Everything you wanted to know about the Urban Core, Uptown and Downtown Dallas, Texas & Dallas Ft. Worth Area Real Estate - Its growth, prosperity, setbacks and unprecedented revitalization is told here...Randall Turner of Harvard Companies, Inc 214-373-0007, 3500 Oak Lawn Avenue, Suite 325, Dallas, Texas 75219
Friday, February 24, 2017
In with the old-Renovated apartments fill niche between pricey and dumpy
Renovated apartments fill niche between pricey and dumpy
Dallas’ close-in Oak Lawn neighborhood is seeing its biggest apartment boom in more than 40 years. Developers are putting up thousands of rental units to meet the needs of young professionals relocating to the area.
Most of the apartments going up in Oak Lawn and nearby East Dallas are being built in place of older units that have been knocked down.
But not all of yesterday’s apartments are being traded for tomorrow’s construction.
Dallas-based Perry Guest Co. has been snapping up aging rental properties and giving them makeovers.
“We are taking the low end and making them pretty,” said Grant Guest, who’s busy with multiple rehab projects. “We have about 700 to 1,000 units.”
Even after the full-on fixup, Guest’s apartments rent for hundreds of dollars a month less than the new units being built a block away.
“Right now there is a discrepancy in the market — there is either the A-plus apartment or what we start with,” he said. “It’s either low end or high end.”
Guest’s projects aim for a different renter. He’s just finishing up a gut job on a 26unit apartment project on Douglas Avenue near Cedar Springs Road.
“This was built in the 1960s,” he said while giving a tour of the two- and threestory buildings.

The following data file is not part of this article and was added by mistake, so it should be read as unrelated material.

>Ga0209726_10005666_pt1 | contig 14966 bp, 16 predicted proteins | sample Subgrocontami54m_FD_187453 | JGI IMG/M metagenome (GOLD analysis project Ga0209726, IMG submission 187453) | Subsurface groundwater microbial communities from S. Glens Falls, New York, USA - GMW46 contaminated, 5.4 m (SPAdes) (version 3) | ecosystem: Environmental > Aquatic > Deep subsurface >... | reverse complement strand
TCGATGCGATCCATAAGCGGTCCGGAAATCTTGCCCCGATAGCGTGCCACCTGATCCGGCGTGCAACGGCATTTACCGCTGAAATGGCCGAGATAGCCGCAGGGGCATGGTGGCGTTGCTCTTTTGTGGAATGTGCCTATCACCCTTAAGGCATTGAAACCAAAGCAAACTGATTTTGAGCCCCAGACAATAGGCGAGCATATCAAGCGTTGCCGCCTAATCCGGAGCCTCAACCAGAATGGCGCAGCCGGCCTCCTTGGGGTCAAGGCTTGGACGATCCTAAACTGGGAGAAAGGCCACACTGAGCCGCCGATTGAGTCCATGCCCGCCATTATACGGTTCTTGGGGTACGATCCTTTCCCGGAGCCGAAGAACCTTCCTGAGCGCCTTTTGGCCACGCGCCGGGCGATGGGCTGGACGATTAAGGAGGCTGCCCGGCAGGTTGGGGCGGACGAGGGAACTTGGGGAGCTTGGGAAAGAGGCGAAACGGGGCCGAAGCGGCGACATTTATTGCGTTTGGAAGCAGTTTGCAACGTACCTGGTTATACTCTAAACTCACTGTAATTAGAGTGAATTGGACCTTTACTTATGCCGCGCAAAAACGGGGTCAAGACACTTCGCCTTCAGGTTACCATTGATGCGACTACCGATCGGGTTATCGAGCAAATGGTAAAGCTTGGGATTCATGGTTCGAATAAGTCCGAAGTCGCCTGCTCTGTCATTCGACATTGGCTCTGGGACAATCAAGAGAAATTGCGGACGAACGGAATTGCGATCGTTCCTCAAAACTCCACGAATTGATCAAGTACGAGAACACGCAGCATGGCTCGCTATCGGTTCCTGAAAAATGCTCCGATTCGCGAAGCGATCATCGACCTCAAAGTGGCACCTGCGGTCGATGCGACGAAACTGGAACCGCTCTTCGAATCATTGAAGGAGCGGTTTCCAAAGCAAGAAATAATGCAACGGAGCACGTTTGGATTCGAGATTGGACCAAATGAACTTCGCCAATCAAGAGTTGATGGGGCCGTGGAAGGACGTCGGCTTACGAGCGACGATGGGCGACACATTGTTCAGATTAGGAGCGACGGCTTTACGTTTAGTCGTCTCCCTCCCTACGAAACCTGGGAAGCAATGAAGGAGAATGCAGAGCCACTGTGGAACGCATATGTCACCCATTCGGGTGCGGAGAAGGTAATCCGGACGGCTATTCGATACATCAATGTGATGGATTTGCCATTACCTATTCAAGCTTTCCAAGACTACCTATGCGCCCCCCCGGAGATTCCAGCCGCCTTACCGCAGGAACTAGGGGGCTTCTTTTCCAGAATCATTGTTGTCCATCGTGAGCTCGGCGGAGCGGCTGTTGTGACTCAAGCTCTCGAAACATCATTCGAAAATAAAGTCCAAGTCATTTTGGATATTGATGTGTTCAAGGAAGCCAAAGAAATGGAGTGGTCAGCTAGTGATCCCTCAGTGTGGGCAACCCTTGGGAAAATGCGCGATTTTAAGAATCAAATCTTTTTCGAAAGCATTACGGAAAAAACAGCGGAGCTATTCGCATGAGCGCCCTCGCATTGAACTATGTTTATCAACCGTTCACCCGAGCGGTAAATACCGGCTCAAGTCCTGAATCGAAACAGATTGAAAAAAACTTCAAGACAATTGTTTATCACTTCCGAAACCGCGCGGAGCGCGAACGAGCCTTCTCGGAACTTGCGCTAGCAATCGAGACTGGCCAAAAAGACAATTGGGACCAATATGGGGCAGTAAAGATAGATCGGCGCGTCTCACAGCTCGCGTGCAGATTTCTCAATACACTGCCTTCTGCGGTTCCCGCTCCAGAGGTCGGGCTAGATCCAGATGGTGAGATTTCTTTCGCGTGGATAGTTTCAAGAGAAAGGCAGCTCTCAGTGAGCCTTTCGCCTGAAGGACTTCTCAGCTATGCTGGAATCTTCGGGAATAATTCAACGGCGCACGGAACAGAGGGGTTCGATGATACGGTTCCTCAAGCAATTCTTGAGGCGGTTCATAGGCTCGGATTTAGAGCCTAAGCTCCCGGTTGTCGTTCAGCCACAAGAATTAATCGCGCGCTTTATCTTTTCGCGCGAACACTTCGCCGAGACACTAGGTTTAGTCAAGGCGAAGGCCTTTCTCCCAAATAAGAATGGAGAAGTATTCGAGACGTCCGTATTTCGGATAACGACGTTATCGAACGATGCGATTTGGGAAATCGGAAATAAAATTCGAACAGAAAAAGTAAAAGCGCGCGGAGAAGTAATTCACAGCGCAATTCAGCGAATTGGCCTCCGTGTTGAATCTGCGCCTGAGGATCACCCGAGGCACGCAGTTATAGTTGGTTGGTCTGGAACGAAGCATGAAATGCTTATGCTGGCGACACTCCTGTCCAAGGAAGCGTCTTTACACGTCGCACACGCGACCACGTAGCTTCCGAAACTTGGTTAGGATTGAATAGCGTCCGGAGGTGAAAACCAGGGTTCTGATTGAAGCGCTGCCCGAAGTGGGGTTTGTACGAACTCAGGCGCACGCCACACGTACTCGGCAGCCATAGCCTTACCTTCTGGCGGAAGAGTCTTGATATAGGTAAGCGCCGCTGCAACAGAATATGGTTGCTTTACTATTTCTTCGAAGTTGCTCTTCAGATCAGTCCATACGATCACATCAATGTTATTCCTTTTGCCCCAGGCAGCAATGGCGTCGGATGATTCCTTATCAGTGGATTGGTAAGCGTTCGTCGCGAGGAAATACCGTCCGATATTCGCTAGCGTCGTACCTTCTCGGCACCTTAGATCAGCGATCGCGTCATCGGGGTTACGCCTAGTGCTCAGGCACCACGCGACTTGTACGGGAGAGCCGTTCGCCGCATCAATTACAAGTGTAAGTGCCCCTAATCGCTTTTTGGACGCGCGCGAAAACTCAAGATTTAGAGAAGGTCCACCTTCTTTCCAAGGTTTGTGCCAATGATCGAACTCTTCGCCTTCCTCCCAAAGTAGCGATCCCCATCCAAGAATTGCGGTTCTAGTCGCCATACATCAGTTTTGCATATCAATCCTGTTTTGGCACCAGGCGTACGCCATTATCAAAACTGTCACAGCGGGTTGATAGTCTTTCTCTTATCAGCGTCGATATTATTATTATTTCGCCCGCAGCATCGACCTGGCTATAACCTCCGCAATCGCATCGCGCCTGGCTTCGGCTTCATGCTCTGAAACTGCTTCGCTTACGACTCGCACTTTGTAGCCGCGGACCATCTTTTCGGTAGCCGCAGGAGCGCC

He’s renting good-as-new units for $1,250 and $1,350. In the new apartments nearby, a one-bedroom starts at about $1,700.
“No, we don’t have the same amenities the big projects have,” Guest said. “But when someone is making $50,000 a year, saving $400 a month is huge.
“And not everybody wants to live in a 300-unit building where it takes you 10 minutes to park in the garage. They like the smaller buildings.”
That’s certainly the case for Kylene Law, who rents one of Guest’s Oak Lawn apartments.
“I looked around at all the places you can rent and didn’t want to do that,” said Law, a Pilates instructor. “I don’t want to be in some huge place where I don’t know who I live next to.
“The people who go into these units stay there and aren’t hopping around. I like renting from a family business that gives you more personal service.”
In many cases, owners of older apartment buildings in North Texas are getting larger annual rent increases than the newest buildings. A shortage of affordable housing in D-FW and teardowns of many aging rental units have put a pinch on that market.
Greg Willett of apartment analyst MPF Research says that for older apartments, rent growth averages 6.6 percent “with strong increases seen in every single neighborhood.”
“Class A rents are up less than 2 percent in Uptown, downtown and Oak Lawn, and slight rent cuts are occurring in the emerging North Oak Cliff and West Dallas pocket of activity.”
Guest is spending about $1 million to remodel the building on Douglas. It’s gotten a new exterior, landscaping, decorative lighting, and quality interior finishes and appliances.
“You have to put washerdryer connections in and do granite countertops,” he said. “And you have to have gated, secured parking.”
When he bought the rundown project, average rents were about $500 a month. Now they are more than twice that.
Guest typically spends about $40,000 per unit to overhaul the properties. He’s done two more in the next block on Douglas.
“They are tearing all these buildings down,” he said. “We are making them nice but affordable.”
Most of the properties Guest is revamping were built in the 1950s and 1960s.
“I just bought a building in East Dallas that was built in the 1920s. We are redoing all the hardwood floors,” he said.
In most cases, the renovations don’t go as far as knocking down walls or completely changing the exterior architecture.
“One building we did on Live Oak was so bad, we had to tear it apart,” Guest said. “But I try not to do that.”
He pools money from investors to buy the properties and then sells them after the renovations are done and they are leased to tenants.
“Everybody thinks what I do is crazy and these buildings are teardowns,” Guest said. “I don’t have much competition. Only a few people do what I do.
“We just bought a $10 million portfolio at San Jacinto and Bennett in East Dallas — 10 different buildings.”